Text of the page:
Intel has been aggressively updating its mobile Atom architecture for processors as it hopes to shift the landscape of mobile devices from ARM Holdings’ reference chip designs to its own x86 platform. With the new Silvermont platform for its Atom processor series, Intel is promising notebooks, tablets, and smartphones to be fast, efficient, and power-friendly. These chips, with their low price points relative to the flagship Core i-Series processors, and performance boost, should remedy any issues of lags that prior Atom processors had suffered from and made inexpensive netbooks in the past a clunky and slow experience.
This will be significant for consumers who may want a relatively inexpensive notebook or tablet running Windows, but may not want to pay $1,000 or more for an Intel Core i-Series slate or notebook.
The company is saying that the new Silvermont platform will deliver up to two times the processing power and graphics power of prior generations of Atom processor. This is a huge leap as Intel had typically relied on PowerVR’s graphic engine to deliver GPU performance, but with increased graphics prowess we should see more capable devices with lower price tags.
In fact, performance of the new Atom Silvermont chips are said to be comparable to a 2010 MacBook Air, which was based on an energy efficient and low voltage Core 2 Duo processor.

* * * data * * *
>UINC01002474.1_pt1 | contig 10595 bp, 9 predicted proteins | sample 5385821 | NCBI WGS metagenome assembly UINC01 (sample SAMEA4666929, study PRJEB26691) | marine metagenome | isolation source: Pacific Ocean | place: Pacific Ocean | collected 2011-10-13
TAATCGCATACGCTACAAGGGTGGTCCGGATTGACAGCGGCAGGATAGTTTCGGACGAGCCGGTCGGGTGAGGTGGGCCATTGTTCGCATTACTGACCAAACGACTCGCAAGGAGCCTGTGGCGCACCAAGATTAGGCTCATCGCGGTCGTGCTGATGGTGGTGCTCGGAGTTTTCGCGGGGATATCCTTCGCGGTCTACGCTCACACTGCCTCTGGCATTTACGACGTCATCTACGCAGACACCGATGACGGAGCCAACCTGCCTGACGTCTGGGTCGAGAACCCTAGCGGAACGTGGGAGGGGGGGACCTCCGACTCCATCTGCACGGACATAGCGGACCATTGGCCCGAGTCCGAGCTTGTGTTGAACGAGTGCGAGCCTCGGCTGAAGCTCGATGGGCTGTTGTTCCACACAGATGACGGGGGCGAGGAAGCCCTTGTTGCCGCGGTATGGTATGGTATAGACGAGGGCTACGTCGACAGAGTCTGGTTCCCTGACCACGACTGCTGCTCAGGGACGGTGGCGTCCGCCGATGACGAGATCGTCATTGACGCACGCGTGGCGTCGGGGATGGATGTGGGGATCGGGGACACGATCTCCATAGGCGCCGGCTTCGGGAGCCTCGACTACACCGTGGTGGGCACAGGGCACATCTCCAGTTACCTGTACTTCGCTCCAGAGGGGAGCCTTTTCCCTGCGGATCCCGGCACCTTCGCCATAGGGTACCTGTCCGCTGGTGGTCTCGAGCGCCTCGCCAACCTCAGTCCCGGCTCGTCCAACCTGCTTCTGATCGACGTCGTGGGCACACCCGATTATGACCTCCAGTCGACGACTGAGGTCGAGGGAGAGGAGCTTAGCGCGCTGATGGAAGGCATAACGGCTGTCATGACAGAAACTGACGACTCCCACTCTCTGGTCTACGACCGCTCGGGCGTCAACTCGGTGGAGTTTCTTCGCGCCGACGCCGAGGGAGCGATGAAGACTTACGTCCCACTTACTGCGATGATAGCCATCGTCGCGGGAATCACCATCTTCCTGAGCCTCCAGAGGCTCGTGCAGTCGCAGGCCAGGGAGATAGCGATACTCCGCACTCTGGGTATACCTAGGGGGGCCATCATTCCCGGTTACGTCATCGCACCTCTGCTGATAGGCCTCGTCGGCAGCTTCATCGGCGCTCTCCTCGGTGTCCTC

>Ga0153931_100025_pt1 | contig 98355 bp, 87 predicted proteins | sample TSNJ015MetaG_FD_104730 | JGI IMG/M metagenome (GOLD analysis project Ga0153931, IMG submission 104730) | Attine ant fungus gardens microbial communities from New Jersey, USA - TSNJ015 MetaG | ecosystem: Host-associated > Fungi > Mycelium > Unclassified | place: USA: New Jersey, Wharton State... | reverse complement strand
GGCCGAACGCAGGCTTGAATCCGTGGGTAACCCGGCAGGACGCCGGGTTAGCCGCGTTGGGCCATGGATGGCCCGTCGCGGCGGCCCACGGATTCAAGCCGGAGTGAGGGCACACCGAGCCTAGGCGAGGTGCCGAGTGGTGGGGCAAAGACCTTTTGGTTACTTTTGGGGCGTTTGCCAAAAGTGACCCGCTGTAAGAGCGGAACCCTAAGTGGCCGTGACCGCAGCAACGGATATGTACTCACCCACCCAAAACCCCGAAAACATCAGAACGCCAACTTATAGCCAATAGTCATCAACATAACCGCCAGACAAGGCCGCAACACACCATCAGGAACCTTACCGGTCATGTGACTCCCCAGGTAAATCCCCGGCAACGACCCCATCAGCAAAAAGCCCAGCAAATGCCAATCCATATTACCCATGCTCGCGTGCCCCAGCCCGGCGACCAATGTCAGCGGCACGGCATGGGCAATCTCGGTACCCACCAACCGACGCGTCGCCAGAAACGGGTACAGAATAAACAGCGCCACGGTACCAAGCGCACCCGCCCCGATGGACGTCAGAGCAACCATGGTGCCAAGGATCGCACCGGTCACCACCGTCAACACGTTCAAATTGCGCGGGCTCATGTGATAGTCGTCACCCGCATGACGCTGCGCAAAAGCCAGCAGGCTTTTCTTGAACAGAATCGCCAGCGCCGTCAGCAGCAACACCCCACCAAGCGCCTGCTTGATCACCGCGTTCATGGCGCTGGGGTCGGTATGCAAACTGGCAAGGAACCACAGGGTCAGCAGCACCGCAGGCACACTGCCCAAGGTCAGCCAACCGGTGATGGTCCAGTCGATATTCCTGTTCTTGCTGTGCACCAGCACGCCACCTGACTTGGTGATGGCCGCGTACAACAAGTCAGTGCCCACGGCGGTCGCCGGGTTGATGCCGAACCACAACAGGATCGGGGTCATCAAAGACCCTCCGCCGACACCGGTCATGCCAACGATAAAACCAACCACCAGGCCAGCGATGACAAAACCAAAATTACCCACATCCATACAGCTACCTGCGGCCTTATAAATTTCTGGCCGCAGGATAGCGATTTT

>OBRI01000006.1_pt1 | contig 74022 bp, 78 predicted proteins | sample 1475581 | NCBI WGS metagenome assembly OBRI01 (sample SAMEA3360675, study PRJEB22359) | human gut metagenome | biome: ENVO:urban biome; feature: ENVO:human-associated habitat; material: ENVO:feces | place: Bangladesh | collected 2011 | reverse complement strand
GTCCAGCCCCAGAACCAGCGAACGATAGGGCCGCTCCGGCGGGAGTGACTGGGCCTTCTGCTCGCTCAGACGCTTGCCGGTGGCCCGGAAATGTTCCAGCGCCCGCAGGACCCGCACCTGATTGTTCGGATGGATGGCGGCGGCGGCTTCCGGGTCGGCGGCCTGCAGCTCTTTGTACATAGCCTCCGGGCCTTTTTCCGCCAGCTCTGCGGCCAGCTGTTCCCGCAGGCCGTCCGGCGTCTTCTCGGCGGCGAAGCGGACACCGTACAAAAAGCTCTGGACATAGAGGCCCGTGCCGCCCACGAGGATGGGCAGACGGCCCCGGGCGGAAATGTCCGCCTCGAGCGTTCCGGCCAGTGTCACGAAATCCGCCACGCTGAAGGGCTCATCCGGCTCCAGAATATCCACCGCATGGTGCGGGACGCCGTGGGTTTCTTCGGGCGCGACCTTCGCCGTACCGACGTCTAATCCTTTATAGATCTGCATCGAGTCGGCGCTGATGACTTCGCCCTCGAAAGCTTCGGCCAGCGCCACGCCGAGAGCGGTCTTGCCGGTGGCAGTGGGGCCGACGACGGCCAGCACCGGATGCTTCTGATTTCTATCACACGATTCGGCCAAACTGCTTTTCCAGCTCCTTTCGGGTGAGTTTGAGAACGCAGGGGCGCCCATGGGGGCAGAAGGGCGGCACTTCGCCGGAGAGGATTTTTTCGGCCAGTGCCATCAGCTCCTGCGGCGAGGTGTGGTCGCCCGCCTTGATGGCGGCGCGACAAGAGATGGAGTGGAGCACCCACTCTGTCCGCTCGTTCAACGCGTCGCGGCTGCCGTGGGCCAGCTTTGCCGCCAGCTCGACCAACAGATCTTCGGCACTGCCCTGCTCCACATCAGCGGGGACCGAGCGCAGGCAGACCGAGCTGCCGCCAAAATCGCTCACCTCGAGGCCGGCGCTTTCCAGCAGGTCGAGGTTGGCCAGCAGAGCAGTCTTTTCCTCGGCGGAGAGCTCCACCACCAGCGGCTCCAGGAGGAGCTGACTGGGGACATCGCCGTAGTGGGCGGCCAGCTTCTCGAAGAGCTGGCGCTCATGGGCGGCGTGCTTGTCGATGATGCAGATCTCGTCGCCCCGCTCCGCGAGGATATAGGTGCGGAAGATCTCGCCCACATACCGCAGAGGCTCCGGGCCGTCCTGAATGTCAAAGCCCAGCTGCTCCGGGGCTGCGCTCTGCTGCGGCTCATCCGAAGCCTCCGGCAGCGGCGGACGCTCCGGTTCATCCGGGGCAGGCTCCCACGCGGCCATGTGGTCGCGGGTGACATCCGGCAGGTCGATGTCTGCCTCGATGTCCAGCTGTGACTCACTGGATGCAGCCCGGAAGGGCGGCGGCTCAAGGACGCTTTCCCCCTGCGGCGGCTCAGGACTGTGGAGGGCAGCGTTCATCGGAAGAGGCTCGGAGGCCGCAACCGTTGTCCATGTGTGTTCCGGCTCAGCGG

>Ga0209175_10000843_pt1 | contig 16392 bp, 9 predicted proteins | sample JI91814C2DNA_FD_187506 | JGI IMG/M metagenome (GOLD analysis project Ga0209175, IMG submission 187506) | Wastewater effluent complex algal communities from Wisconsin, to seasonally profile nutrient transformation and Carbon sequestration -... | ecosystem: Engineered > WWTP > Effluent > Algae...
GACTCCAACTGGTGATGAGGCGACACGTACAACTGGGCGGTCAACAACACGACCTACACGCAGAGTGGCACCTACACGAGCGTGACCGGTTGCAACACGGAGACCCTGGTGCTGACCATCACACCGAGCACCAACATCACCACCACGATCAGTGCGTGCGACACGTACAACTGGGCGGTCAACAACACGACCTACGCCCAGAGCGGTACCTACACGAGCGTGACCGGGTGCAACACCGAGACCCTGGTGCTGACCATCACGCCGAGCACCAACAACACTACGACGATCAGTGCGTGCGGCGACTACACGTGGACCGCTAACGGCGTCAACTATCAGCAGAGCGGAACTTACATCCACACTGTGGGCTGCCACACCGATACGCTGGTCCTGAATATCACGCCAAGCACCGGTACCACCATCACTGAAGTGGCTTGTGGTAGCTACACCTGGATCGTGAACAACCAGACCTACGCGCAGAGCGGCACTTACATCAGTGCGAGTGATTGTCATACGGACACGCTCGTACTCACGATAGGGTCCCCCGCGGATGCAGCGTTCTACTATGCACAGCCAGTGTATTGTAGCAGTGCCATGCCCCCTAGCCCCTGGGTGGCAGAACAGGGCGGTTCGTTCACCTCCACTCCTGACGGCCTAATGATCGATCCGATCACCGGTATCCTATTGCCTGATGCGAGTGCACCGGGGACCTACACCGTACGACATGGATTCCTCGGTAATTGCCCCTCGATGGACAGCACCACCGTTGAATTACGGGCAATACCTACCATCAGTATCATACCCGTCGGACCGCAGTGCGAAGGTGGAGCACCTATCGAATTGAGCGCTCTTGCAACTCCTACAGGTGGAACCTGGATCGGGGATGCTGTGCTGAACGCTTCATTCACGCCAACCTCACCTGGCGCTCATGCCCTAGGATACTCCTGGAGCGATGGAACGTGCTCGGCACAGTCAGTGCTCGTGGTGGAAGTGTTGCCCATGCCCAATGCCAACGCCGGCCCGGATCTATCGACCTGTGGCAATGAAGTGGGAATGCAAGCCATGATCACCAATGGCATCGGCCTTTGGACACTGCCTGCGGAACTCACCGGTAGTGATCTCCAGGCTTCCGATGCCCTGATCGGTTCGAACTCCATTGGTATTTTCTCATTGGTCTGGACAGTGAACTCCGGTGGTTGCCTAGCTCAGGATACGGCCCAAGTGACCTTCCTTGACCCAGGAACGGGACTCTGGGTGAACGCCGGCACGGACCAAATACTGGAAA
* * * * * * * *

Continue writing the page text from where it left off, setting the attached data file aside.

And according to reporting from The Verge, Atom’s Silvermont platform should deliver up to “three times the performance, or the same performance at five times lower power than the current gen Atom core.”
In the past, Intel had demonstrated that it’s dual-core Atom processors best quad-core ARM processors in performance, so we should see the same power efficient but powerful performance through quad-core Atom processors like the new Bay Trail chips that will begin appearing in notebooks and tablets this year.
“If you have an efficient solution, you don’t need to play the core count game,” says Intel’s Belli Kuttanana.
Silvermont’s performance boost is achieved thanks to a smaller 22nm architecture design, which will further be shrunken to a 14nm architecture with Airmont coming next year in 2014.
The best part about Bay Trail is that not only will it pack serious performance, but it will enable cheap devices. The company had hinted that this technology could empower $200 Windows 8 tablets, for example.
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